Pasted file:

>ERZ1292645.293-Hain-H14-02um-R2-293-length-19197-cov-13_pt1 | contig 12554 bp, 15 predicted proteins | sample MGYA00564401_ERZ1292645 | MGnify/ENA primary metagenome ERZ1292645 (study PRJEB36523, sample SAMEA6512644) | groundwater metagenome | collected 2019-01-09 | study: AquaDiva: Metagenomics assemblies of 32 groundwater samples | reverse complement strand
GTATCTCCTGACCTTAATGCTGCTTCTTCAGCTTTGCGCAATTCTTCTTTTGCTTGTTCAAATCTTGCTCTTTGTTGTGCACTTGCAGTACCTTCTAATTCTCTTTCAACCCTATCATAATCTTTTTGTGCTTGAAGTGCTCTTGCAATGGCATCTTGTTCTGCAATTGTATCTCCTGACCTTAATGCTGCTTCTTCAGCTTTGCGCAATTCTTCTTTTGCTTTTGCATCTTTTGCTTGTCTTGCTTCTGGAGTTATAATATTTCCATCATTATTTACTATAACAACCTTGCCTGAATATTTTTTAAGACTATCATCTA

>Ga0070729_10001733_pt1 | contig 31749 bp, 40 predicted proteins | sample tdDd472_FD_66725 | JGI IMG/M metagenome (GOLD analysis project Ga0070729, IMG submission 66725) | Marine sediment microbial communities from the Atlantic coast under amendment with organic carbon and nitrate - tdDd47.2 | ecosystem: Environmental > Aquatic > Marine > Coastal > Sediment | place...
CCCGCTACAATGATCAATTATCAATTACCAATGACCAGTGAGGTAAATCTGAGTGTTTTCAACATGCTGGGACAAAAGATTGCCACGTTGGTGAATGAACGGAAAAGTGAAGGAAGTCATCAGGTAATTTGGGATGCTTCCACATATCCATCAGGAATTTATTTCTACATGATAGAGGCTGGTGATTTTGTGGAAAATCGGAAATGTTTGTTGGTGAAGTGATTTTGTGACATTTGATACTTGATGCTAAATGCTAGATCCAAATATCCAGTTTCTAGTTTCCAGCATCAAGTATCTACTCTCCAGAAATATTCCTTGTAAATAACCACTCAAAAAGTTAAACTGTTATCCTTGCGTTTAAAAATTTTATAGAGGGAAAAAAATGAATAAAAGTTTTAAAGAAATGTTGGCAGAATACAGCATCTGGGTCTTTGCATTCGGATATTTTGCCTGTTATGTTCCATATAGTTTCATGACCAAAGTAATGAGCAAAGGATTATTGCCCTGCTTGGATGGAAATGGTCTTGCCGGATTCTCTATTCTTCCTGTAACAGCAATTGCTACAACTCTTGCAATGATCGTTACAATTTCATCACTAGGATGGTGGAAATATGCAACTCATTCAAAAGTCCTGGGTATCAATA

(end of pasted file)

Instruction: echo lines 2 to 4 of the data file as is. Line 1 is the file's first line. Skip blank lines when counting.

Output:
GTATCTCCTGACCTTAATGCTGCTTCTTCAGCTTTGCGCAATTCTTCTTTTGCTTGTTCAAATCTTGCTCTTTGTTGTGCACTTGCAGTACCTTCTAATTCTCTTTCAACCCTATCATAATCTTTTTGTGCTTGAAGTGCTCTTGCAATGGCATCTTGTTCTGCAATTGTATCTCCTGACCTTAATGCTGCTTCTTCAGCTTTGCGCAATTCTTCTTTTGCTTTTGCATCTTTTGCTTGTCTTGCTTCTGGAGTTATAATATTTCCATCATTATTTACTATAACAACCTTGCCTGAATATTTTTTAAGACTATCATCTA

>Ga0070729_10001733_pt1 | contig 31749 bp, 40 predicted proteins | sample tdDd472_FD_66725 | JGI IMG/M metagenome (GOLD analysis project Ga0070729, IMG submission 66725) | Marine sediment microbial communities from the Atlantic coast under amendment with organic carbon and nitrate - tdDd47.2 | ecosystem: Environmental > Aquatic > Marine > Coastal > Sediment | place...
CCCGCTACAATGATCAATTATCAATTACCAATGACCAGTGAGGTAAATCTGAGTGTTTTCAACATGCTGGGACAAAAGATTGCCACGTTGGTGAATGAACGGAAAAGTGAAGGAAGTCATCAGGTAATTTGGGATGCTTCCACATATCCATCAGGAATTTATTTCTACATGATAGAGGCTGGTGATTTTGTGGAAAATCGGAAATGTTTGTTGGTGAAGTGATTTTGTGACATTTGATACTTGATGCTAAATGCTAGATCCAAATATCCAGTTTCTAGTTTCCAGCATCAAGTATCTACTCTCCAGAAATATTCCTTGTAAATAACCACTCAAAAAGTTAAACTGTTATCCTTGCGTTTAAAAATTTTATAGAGGGAAAAAAATGAATAAAAGTTTTAAAGAAATGTTGGCAGAATACAGCATCTGGGTCTTTGCATTCGGATATTTTGCCTGTTATGTTCCATATAGTTTCATGACCAAAGTAATGAGCAAAGGATTATTGCCCTGCTTGGATGGAAATGGTCTTGCCGGATTCTCTATTCTTCCTGTAACAGCAATTGCTACAACTCTTGCAATGATCGTTACAATTTCATCACTAGGATGGTGGAAATATGCAACTCATTCAAAAGTCCTGGGTATCAATA